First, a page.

Go to the Globe and Mail homepage

Jump to main navigationJump to main content

A police bus carrying four men who were found guilty of the fatal gang-rape of a young woman on a bus, arrives at a court in New Delhi on Sept. 13, 2013. (ADNAN ABIDI/REUTERS)
A police bus carrying four men who were found guilty of the fatal gang-rape of a young woman on a bus, arrives at a court in New Delhi on Sept. 13, 2013. (ADNAN ABIDI/REUTERS)

Indian court stays executions of men convicted in 2012 New Delhi rape Add to ...

India’s top court on Monday stayed the execution of two men convicted of the murder of a woman who was gang-raped and tortured on a bus in New Delhi, pending their appeal, their lawyer said, in a case that caused nationwide outrage.

Gym instructor Vinay Sharma and bus cleaner Akshay Kumar Singh, along with two others, were convicted last year over the December, 2012, attack.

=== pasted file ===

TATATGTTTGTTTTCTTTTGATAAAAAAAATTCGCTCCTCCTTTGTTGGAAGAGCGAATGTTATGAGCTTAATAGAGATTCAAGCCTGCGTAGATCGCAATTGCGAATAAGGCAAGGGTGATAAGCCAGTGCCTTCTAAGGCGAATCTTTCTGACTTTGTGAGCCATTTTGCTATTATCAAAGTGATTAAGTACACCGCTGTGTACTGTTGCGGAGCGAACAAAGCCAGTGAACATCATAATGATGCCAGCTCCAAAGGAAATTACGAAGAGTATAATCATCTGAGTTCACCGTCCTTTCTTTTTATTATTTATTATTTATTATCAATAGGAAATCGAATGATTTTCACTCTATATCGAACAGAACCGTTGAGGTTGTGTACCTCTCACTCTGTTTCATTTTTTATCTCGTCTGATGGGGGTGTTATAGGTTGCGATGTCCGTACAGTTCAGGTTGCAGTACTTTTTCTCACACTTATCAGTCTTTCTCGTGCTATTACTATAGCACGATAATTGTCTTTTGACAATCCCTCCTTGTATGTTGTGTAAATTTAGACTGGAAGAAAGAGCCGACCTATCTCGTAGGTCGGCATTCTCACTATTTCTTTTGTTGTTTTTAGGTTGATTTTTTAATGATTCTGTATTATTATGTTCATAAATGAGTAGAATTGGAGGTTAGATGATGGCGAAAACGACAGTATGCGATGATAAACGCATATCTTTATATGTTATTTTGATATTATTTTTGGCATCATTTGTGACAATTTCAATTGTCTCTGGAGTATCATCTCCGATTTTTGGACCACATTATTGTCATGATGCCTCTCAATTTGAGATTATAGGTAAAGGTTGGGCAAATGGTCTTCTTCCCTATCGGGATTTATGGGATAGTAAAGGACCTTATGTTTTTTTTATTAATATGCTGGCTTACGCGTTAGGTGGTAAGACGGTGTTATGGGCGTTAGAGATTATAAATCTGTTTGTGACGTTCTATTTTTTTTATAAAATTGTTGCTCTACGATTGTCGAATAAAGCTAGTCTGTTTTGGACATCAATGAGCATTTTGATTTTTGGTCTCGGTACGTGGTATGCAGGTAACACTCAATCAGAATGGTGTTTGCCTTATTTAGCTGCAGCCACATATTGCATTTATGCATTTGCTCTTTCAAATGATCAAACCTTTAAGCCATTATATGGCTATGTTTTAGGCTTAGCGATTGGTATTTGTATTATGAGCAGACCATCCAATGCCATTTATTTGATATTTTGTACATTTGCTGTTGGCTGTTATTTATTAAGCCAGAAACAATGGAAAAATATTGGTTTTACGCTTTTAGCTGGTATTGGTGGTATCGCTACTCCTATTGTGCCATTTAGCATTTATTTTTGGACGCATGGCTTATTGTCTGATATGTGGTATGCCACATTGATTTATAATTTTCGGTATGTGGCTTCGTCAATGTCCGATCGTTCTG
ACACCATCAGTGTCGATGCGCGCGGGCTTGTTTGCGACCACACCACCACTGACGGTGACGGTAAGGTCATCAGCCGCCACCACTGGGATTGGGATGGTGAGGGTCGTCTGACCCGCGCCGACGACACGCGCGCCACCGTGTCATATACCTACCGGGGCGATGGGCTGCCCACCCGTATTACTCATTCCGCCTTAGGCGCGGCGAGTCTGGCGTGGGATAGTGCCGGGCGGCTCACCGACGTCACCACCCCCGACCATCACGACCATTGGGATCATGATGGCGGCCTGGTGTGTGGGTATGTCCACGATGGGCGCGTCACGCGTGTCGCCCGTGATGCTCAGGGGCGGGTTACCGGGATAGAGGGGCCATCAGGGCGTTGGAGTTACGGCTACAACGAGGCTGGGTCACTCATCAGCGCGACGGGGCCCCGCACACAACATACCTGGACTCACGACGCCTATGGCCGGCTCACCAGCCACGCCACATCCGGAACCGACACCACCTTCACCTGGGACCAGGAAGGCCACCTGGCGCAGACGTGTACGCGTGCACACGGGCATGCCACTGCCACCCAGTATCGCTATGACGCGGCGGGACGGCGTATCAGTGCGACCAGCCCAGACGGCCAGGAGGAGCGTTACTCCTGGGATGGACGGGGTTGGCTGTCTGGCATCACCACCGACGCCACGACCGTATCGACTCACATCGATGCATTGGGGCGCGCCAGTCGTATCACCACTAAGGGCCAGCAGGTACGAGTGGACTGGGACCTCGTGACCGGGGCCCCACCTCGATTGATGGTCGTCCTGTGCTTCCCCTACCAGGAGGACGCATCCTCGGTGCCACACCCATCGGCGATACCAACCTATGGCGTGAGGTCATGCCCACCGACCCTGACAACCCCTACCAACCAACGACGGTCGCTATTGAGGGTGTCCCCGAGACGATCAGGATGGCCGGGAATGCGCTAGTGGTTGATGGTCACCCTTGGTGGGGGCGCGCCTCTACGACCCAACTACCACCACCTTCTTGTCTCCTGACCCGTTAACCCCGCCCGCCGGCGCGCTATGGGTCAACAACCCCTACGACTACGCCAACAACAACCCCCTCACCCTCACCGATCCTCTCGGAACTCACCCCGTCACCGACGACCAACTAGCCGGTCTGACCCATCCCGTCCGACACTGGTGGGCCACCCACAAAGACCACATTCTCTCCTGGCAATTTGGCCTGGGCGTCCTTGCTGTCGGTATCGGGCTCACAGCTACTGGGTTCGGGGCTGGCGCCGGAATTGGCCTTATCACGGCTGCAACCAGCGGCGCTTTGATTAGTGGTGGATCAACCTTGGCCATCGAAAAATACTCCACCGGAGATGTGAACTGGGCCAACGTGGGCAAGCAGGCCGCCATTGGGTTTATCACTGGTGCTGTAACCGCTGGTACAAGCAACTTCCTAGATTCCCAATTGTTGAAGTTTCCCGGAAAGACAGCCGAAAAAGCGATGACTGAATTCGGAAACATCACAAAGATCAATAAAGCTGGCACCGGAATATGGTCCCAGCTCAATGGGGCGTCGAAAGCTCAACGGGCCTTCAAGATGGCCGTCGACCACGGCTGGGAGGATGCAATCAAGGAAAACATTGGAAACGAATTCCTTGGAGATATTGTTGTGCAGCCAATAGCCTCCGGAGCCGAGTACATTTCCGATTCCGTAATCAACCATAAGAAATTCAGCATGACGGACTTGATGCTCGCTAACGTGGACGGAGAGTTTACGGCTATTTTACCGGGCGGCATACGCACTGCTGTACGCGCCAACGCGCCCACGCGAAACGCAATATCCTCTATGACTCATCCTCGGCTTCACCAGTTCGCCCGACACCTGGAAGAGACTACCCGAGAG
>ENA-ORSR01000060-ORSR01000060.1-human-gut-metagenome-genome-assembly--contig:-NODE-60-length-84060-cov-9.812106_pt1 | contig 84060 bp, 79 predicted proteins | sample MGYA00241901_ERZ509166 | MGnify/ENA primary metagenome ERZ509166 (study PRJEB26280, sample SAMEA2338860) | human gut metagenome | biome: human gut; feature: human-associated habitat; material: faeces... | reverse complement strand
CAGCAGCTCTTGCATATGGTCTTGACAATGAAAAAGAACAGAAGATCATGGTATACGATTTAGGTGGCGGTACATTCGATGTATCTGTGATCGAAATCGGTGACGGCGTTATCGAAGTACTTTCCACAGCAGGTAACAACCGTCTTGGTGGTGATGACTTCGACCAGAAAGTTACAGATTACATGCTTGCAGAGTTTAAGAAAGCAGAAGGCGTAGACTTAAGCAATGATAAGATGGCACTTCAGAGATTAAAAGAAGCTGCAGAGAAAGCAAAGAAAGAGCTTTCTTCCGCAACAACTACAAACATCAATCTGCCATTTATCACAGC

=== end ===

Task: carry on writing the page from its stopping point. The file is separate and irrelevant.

More Related to this Story

“The police and the prosecution have falsely implicated them in the case,” defence lawyer A.P. Singh said, saying he planned to continue to argue for their acquittal.

In March, the Supreme Court put on hold the execution of two others convicted in the case – fruit-seller Pawan Gupta and unemployed Mukesh Singh – while they appealed.

It is not unusual for legal cases to drag on for years in India while convicts appeal.

The victim, who worked in a call centre while she studied, became a symbol of the daily dangers women face in a country where a rape is reported on average every 21 minutes and acid attacks and incidents of molestation are common.

During the seven-month trial, a fifth defendant hanged himself in his cell. A sixth, who was under 18 at the time of the attack, was sentenced to three years’ detention, the maximum allowed under juvenile law.

The minister for women and child development, Maneka Gandhi, told reporters on Sunday that juveniles accused of crimes such as rape and murder should be treated on a par with adult offenders.

In response to the public outcry after the rape, the government fast-tracked tougher laws against sex crimes, but it resisted calls to change the law relating to juveniles under 18.

Follow us on Twitter: @globeandmail

In the know

Most popular video »

Highlights

More from The Globe and Mail

Most Popular Stories